The controversial clause affirming the “integrity and sanctity of committed adult same-sex relationships,” which was part of a resolution approved by General Synod in June, has caused at least two conservative priests and some parishioners to leave the Anglican Church of Canada.
(There are more than 2,000 active clergy in the Canadian church.)
Tom Needham, former rector of Holy Trinity church in Qu’Appelle, renounced his orders in a letter to diocesan bishop Duncan Wallace in June. “He’s (Mr. Needham) been quite upset about the trend that’s been going on in the church for the last three years,” said Bishop Wallace in an interview. “The motion to affirm was the final straw. I got a letter from him with his licence. I wrote him back that I regretted the way that he left.”
Bishop Wallace, who voted in favour of the clause, said there has been mixed reaction to the resolution in his diocese but that he saw no “very clear trend” of priests or parishioners leaving en masse.
In Nanaimo, B.C., diocesan bishop James Cowan asked Tom Semper, rector of St. James church, to resign after the priest called for a vestry meeting to vote on a draft petition to leave the diocese of British Columbia and the Anglican Church of Canada because of “the decision to allow the blessing of same-sex unions and our inability to remain in formal fellowship with those who allow such ‘blessings.'” The petition also asked for oversight of an alternate bishop “who will declare and defend our convictions” and made a bid for continued use of the St. James building and property plus complete financial and structural autonomy from the diocese of British Columbia.
Bishop Cowan, who was on vacation at the time the petition was circulated, asked his commissary, Archdeacon Bruce Bryant-Scott, to meet with Mr. Semper on June 9. The commissary told Mr. Semper “that nothing was changing in our diocese with regards to this position,” said Bishop Cowan. “He said that he was aware but that the word ‘sanctity’ was just as bad as allowing for a blessing, that it was a theological question and a theological word.”
Mr. Semper, for his part, said that for several months he had “tried to be transparent and to keep the diocese abreast of the situation” through letters but that he had gotten no response.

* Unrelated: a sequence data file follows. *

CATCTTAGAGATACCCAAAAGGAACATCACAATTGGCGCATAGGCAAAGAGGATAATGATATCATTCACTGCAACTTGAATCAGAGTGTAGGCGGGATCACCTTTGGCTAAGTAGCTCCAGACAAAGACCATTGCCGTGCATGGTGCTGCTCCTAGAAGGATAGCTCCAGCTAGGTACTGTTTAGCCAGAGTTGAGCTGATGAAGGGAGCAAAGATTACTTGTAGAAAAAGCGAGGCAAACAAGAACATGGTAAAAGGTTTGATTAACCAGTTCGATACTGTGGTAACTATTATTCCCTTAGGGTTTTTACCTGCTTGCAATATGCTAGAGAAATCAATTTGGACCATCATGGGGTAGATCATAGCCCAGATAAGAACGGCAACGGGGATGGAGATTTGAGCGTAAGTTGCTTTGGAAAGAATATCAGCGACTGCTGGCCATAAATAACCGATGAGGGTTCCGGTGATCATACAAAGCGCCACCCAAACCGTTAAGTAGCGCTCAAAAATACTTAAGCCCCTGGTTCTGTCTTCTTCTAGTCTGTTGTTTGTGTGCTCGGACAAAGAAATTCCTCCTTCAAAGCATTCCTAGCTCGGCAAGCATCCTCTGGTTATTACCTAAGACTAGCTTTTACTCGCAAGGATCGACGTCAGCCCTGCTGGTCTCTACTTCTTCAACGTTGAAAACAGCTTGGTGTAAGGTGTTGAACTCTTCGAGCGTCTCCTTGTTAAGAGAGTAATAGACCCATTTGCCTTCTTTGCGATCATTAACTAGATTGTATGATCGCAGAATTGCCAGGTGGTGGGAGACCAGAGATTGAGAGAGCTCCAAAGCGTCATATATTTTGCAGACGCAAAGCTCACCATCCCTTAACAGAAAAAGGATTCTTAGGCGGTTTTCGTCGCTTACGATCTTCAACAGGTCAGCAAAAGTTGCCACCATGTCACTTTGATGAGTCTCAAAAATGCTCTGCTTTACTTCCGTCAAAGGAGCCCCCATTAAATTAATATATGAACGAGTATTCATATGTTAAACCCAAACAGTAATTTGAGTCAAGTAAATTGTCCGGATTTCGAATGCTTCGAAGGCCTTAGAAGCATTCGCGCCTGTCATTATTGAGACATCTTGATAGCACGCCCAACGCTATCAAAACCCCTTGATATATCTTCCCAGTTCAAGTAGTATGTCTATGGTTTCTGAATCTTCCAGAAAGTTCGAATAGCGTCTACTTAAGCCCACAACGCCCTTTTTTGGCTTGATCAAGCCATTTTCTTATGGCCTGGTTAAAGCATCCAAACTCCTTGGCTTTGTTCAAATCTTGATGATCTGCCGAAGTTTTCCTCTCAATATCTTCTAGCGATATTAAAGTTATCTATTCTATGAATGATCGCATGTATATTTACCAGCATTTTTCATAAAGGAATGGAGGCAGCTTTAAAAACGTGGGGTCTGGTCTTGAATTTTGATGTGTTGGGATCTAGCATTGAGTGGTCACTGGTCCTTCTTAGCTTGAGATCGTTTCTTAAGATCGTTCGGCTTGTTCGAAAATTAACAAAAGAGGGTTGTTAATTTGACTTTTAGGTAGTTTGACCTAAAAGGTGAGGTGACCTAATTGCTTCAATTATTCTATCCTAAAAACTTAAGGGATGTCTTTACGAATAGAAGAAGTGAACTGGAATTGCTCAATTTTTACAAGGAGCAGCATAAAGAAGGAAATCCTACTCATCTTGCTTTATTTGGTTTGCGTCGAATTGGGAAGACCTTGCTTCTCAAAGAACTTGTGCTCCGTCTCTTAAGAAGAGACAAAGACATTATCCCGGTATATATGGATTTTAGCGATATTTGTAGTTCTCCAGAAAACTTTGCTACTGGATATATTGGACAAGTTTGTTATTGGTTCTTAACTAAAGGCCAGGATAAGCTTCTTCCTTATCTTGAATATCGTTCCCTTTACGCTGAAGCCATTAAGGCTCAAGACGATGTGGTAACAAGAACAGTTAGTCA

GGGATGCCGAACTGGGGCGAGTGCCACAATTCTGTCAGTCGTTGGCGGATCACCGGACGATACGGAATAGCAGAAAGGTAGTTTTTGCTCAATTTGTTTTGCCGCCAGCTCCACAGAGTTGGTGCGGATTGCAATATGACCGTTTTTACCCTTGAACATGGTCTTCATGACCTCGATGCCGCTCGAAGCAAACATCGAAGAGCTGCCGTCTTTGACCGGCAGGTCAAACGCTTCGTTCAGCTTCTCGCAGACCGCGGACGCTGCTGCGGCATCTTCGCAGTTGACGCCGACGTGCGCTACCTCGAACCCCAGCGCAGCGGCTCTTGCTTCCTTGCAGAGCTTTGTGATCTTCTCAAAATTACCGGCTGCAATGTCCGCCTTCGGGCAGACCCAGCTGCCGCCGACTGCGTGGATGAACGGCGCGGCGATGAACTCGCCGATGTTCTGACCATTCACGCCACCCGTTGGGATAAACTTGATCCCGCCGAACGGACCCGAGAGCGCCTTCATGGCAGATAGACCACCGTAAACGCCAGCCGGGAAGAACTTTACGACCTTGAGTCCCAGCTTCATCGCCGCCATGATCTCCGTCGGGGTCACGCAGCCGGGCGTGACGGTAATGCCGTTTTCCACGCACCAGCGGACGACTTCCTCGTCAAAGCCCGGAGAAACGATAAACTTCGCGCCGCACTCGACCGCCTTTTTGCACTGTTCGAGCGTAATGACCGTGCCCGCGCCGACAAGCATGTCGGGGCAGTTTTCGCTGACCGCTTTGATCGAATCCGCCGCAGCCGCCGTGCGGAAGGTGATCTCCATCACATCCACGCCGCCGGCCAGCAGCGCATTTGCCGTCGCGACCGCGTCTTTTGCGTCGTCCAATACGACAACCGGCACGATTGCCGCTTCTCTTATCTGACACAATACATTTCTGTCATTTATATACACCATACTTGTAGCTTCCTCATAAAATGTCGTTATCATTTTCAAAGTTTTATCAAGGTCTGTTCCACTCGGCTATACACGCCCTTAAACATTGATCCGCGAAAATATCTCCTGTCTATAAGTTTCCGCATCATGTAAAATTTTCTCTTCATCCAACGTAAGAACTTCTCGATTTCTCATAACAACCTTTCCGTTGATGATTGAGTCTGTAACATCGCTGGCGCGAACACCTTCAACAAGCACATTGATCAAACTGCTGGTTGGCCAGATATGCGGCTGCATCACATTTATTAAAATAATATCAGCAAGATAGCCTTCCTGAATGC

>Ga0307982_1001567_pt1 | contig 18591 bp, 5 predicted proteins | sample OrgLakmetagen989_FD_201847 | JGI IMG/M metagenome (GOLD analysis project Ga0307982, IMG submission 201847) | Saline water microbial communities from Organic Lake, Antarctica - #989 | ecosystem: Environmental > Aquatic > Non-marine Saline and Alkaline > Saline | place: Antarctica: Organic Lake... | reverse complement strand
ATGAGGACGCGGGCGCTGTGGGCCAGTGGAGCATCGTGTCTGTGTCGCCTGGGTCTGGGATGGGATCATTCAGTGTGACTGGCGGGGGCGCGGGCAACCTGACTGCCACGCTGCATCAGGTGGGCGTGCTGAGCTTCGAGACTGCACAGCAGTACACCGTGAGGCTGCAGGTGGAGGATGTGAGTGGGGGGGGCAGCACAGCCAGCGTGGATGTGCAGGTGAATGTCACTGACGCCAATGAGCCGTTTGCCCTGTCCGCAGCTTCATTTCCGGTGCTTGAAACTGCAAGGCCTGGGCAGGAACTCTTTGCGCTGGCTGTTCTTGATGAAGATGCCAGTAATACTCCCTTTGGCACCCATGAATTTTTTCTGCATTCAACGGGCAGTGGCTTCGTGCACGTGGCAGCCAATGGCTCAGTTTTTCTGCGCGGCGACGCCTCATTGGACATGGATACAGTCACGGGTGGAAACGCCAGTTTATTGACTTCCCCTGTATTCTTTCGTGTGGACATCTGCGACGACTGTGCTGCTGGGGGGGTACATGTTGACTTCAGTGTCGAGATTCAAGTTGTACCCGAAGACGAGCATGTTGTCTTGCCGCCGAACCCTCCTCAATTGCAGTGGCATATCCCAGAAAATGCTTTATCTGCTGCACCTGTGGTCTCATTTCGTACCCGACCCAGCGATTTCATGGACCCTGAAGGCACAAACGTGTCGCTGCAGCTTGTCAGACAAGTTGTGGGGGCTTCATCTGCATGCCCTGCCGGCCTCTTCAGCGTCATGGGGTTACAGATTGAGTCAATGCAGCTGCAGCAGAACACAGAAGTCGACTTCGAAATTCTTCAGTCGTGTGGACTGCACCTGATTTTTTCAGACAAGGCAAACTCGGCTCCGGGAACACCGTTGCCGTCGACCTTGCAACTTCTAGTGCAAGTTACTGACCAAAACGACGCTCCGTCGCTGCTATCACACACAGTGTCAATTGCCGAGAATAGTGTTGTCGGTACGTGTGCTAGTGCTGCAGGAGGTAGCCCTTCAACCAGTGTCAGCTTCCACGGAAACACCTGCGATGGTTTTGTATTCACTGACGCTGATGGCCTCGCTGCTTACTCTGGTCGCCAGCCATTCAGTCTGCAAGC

The priest maintained that he “wasn’t encouraging people to leave the church,” but that he had helped draft the petition because “it’s part of my job to give voice to those who wouldn’t otherwise be able to speak; to define reality and put it on the table.”
Bishop Cowan said, however, that the decision was not arbitrary. Mr. Semper, he said, “has an oath of obedience to the canons of the diocese. It’s the canonical process — encouraging the parish to leave — not his theological perspective that I questioned.”
The bishop issued a pastoral letter after Mr. Semper’s resignation which stated that he would take similar action if a member of the clergy “representing the other theological extreme” were to perform a blessing of a same-sex union, which is not permitted.
Bishop Cowan said that almost 40 parishioners in the 90-member congregation (Mr. Semper’s figure is 30 out of 50) left St. James after Mr. Semper’s resignation.
On the other side of the spectrum, there has been little sign of gays and lesbians, who have expressed disappointment with the deferral of a resolution on same-sex resolutions until 2007, leaving the church. “I haven’t heard of huge numbers leaving, though there is a constant leakage, and certainly there were some very disillusioned by General Synod and (who say) ‘enough is enough,'” said Chris Ambidge, a Toronto leader of Integrity, an international ministry of gay and lesbian Anglicans. (Please see p. 5 for a letter from a gay Anglican man who has left the church.)
He said that if the affirming clause had not passed “there would have been a significant number of people leaving.” The motion, along with the 2002 decision by the diocese of New Westminster to permit same-sex blessings and the consecration of gay bishop Gene Robinson in New Hampshire have been “helpful from an evangelism point of view … it says ‘the Anglican church is making space for you at the table,” he added.